Saving Face, the Oscar award winning short documentary by Daniel Junge and Sharmeen Obaid-Chinoy is a film that touches the heart and leaves a deep seated helplessness in the soul. The film appeals to the logical, educated and ‘civilized’ human conscious for a sound reason as to why a hundred odd men in Pakistan, and many more across the world, think it acceptable to shower their female partners with acid, every year. Is it a mere act of patriarchal violence or is it something far more brutal? To be absolutely honest and blunt, a rape victim is violated both physically and emotionally, and it must be an arduous task to overcome the fear and inner emptiness. But having watched snippets of the lives of a few acid attack survivors through the film, how are these women to redeem their lives? They are not even given a chance to forget about their fates. The tragedy that their lives have become, stare at them daily. Zakia is strong willed and is ready to wring the courts of justice till she gets one up on her husband. Her willingness to file for divorce is in itself an act of bravado of a variety that only desperation can conjure. She supports her two kids, juggles the courts and the lawyers and is also hopeful of getting her face restored through surgery. Amidst all these sub plots of tremendous optimism there lays the truth; Zakia is fearful, and ashamed, of stepping out in public without covering her burnt face. On the other end of the spectrum is Rukhsana, a young woman in her mid-twenties who was not only subjected to an acid attack by the husband but was also slated to be burnt alive by a pint of gasoline and a few matchsticks. Her story is not one of courage but of cowardice. Rukhsana goes to a safe house, only to return back to her husband. For the sake of the kids, is the reason shared with us, but the real reason is a sense of defeat and an acceptance of life that is imprisoned by circumstances. To watch her cry is almost obscene. She has been cordoned off in her own house by a brick wall, so that she cannot even see her daughter. And the husband wants to conjugate as well, which leaves Rukhsana pregnant in the middle of her impending face reconstruction surgery. She is sincere in praying that her next born will be a boy who, by the grace of Allah, will bring back happiness in her world. All the fiction films of this world could not have managed to create such an ironic tale of suffering and hope.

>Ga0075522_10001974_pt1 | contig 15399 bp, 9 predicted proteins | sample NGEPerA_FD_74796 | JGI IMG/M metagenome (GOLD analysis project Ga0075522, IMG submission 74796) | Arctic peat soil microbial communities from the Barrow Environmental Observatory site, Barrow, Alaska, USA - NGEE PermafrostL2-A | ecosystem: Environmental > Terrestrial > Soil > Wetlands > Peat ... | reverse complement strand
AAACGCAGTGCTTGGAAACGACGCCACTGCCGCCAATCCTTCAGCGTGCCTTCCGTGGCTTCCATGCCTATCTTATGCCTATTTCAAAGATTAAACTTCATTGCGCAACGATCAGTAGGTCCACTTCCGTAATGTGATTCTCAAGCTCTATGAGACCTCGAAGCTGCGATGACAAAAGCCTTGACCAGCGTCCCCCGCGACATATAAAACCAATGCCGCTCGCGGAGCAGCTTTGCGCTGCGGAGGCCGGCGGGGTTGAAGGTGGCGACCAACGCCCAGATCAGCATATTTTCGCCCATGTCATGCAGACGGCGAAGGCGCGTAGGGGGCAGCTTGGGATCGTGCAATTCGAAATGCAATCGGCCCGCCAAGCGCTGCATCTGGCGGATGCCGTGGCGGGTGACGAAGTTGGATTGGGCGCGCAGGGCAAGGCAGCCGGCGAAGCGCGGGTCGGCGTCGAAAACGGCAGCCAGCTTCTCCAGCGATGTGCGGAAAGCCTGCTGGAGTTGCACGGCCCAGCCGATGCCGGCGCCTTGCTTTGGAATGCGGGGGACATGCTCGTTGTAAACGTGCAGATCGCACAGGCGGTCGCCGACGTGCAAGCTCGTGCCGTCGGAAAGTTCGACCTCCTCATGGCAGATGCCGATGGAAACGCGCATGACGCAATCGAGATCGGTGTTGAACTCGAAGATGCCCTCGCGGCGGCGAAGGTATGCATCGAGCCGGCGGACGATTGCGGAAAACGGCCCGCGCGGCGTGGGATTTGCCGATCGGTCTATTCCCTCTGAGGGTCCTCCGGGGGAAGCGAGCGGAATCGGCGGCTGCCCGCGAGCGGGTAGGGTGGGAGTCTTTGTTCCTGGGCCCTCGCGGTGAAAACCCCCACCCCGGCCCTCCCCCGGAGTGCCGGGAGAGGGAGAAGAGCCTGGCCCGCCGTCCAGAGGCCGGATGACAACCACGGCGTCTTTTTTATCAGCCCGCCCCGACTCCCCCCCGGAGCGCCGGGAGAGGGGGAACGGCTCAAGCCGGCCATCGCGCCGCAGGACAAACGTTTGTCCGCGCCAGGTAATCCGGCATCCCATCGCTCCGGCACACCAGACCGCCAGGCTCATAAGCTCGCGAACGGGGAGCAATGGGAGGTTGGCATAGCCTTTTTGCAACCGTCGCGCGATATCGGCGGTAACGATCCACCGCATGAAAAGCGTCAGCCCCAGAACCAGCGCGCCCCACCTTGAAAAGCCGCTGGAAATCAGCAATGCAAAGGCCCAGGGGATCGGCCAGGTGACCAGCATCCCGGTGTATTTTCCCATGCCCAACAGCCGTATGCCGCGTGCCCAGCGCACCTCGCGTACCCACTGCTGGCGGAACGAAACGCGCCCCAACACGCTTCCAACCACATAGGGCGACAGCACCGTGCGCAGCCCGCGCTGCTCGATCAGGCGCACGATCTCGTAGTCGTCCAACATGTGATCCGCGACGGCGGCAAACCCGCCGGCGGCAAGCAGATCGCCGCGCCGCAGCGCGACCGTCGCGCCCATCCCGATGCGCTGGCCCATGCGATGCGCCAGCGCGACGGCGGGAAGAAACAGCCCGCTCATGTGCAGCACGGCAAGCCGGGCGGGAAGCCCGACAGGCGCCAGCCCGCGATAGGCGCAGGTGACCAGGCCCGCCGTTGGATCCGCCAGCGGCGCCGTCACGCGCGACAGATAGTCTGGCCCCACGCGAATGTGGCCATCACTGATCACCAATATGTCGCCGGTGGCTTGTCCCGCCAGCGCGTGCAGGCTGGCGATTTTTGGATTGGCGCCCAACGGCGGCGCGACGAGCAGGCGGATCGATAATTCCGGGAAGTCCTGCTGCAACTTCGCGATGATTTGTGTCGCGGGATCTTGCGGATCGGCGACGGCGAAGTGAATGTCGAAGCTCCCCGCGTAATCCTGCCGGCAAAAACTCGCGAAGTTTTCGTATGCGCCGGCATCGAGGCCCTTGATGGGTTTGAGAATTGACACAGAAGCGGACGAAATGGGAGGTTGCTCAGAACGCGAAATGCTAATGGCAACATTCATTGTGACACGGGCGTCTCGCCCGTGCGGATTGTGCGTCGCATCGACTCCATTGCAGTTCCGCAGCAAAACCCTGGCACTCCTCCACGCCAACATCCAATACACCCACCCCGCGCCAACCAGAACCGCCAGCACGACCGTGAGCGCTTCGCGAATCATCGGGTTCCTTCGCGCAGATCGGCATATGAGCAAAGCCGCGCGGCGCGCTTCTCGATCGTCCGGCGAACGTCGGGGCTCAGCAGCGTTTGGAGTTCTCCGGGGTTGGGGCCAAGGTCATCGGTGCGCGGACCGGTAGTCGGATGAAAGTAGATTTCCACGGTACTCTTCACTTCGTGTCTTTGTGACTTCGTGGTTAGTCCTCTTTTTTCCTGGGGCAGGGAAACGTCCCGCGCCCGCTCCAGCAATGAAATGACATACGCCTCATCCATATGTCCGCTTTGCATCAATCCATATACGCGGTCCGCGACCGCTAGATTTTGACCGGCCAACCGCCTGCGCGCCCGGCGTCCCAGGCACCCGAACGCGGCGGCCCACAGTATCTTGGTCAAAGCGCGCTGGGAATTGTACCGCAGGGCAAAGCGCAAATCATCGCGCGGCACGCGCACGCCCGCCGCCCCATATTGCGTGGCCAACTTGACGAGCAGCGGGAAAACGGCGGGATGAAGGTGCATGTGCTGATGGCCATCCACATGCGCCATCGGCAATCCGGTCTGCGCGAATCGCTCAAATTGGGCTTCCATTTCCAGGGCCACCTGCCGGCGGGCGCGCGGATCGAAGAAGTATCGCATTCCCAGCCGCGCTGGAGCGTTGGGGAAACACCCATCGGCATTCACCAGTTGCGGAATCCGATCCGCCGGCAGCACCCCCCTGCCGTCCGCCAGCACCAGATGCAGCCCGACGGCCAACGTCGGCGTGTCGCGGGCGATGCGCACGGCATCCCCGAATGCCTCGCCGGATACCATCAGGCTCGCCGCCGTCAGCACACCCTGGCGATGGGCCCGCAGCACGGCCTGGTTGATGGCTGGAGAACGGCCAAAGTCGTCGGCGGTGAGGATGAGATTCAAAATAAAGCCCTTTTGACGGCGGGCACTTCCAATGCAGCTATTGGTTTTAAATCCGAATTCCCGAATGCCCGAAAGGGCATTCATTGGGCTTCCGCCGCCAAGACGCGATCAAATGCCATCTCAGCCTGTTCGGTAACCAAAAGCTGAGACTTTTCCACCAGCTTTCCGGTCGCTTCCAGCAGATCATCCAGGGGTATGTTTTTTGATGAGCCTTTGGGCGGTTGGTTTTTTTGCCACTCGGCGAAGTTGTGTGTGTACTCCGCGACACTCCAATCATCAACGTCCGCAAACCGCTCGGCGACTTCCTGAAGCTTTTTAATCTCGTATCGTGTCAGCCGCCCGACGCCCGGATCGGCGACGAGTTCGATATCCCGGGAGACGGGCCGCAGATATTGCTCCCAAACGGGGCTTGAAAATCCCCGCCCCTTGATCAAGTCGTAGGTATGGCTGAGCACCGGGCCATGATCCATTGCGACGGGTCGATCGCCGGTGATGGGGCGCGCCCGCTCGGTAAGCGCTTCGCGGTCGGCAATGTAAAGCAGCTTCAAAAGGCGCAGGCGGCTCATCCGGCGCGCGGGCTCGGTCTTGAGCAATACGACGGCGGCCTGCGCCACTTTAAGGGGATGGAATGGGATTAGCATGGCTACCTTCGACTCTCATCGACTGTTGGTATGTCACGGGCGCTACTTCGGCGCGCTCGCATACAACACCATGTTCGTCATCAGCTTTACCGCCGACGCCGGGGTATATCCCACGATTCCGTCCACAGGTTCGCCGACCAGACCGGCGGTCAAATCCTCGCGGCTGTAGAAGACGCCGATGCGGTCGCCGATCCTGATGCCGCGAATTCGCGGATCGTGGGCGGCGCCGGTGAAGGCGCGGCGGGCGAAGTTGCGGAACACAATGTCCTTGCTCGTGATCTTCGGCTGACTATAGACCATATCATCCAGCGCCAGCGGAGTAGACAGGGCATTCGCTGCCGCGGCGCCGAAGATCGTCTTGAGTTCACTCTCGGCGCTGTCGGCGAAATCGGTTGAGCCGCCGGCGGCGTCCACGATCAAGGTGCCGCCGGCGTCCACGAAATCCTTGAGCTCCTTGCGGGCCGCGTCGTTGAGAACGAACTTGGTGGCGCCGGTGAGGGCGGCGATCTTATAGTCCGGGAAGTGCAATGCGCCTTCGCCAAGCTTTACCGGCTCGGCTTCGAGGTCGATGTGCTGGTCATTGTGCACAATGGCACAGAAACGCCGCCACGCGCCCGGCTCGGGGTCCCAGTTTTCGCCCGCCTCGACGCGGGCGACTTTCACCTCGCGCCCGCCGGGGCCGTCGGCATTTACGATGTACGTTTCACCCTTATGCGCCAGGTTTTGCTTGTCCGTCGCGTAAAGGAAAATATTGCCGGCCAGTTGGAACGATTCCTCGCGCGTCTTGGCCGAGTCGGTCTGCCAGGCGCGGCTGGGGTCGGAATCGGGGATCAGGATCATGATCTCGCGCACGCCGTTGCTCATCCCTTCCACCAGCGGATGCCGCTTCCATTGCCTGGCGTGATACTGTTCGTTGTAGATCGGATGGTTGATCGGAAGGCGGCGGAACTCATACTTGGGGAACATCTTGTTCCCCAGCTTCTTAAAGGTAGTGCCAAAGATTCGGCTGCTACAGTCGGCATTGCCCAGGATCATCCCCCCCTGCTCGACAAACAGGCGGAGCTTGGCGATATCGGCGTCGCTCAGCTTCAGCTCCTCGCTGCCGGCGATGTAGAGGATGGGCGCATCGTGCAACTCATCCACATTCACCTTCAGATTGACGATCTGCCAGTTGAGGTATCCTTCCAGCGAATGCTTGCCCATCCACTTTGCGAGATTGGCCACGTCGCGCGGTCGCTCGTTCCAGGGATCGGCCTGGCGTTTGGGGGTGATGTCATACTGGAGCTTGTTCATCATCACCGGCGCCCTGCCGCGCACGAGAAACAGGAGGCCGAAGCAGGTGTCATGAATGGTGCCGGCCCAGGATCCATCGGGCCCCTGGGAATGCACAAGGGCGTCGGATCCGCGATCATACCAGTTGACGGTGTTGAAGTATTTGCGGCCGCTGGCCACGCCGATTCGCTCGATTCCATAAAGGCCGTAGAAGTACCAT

In the midst of these two heroes, is the knight who goes by the name of Dr. Jawad. He is a loud mouthed, rich and professional UK-Pakistani plastic surgeon who, by his own admission, has become famous because he can make them bigger or smaller. The film bounces off him and creates an easy access for the viewers to get engaged with it. It is the doctor who cries on hearing the stories of pain, who calls the operation a party and who gives Zakia a high five on hearing that her husband has been awarded with a double life imprisonment. If he was an actor, he would have won an Oscar himself. But Allah definitely will have a few Oscars of His own lined up for him in the afterlife.